Richard Huxton dev at archonet.com
Fri May 29 11:30:42 BST 2009

Robin Berjon wrote:
> If the page claims to be in ISO-8859-15 then the chances are that 
> whoever is sending it to you know what they're doing, and you can just 
> use the real thing.
> Or am I missing something?

That's exactly it. The pages in question are claiming 8859-1, but 
they're not (well, not wholly). Presumably someone pastes content in 
from a MS-Word document and it contains bullet-points with invalid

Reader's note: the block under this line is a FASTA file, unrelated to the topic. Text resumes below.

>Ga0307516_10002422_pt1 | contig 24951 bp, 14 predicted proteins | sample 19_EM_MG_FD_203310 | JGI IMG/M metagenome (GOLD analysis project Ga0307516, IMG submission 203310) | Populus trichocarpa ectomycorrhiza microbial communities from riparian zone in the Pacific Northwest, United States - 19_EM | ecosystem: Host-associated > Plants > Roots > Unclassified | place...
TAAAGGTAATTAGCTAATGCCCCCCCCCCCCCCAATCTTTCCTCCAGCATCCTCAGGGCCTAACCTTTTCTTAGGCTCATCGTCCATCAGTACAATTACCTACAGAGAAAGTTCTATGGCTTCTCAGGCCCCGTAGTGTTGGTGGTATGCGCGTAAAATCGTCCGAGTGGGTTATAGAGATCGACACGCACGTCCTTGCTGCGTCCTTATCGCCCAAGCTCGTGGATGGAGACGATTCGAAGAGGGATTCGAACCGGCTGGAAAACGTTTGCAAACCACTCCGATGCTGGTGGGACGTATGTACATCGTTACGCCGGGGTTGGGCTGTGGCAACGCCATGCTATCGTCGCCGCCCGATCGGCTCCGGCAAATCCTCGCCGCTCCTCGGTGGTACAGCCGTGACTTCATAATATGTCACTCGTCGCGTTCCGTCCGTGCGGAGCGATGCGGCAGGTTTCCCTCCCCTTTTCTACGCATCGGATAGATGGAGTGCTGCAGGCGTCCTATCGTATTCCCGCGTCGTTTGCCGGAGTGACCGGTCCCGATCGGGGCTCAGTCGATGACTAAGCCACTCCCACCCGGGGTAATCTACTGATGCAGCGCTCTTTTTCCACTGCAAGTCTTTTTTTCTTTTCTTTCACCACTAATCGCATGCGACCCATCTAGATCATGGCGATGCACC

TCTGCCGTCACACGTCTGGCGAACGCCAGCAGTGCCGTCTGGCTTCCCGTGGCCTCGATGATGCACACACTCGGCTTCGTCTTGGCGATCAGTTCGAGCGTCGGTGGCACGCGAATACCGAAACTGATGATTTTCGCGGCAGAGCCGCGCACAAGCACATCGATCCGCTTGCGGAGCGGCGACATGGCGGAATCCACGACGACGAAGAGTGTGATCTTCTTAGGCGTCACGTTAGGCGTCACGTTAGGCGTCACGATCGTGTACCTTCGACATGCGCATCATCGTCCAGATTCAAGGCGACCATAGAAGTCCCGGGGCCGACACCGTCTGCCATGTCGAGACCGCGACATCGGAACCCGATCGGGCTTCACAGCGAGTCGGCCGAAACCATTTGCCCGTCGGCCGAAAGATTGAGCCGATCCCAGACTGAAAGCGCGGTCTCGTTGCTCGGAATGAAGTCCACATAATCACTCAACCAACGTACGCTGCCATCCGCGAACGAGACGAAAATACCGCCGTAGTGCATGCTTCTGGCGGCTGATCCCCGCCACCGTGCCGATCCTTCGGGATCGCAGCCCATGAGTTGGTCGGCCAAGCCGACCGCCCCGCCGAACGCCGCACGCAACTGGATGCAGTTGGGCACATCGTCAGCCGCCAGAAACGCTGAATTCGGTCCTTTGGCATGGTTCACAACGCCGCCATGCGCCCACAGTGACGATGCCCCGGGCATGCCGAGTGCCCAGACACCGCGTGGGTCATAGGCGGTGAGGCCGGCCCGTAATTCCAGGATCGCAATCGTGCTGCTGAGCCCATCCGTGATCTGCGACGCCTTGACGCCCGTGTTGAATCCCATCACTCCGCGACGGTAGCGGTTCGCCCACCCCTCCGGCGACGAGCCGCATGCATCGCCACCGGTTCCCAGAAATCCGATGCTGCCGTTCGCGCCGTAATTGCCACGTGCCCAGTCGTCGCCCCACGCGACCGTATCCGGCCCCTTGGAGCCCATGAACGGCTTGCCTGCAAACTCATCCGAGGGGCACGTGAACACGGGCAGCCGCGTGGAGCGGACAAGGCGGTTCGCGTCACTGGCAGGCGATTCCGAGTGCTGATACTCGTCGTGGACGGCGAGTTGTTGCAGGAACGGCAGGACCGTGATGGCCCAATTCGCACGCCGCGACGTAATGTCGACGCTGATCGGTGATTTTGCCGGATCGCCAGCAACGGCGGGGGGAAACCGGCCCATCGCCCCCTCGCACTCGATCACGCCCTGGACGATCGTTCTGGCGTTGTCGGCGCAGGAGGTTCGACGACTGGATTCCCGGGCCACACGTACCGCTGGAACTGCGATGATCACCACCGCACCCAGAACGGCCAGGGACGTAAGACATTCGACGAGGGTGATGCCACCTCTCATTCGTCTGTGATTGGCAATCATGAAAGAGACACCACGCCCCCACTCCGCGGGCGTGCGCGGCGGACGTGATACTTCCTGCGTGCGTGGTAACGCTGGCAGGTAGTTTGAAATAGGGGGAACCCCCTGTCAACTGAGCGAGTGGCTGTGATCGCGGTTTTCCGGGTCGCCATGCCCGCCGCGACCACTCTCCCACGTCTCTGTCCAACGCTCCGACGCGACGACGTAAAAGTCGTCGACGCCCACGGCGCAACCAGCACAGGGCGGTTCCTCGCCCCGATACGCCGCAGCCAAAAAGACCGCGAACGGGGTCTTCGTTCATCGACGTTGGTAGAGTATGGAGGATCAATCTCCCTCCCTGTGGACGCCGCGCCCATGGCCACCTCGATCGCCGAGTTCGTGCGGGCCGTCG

code-points. Your web-browser copes fine, of course.

Now I could just convert from win-1252 every time the page claims 
8859-1. That's not going to work for 8859-15 where you might have a Euro 
char on the page that's in a different code-point in win-1252.

So - what I've got at the moment is an ugly* tr/// to map the 20 or so 
chars in question. However, Dave H's suggestion looks like it might do 
the trick in a more transparent way.

* It's not the tr/// that's the problem, it's the fact that you need 
eight lines of documentation to explain it, and if I've got a typo 
somewhere in the hex-codes I'll probably never notice, which means 
writing test cases which means...

   Richard Huxton
   Archonet Ltd

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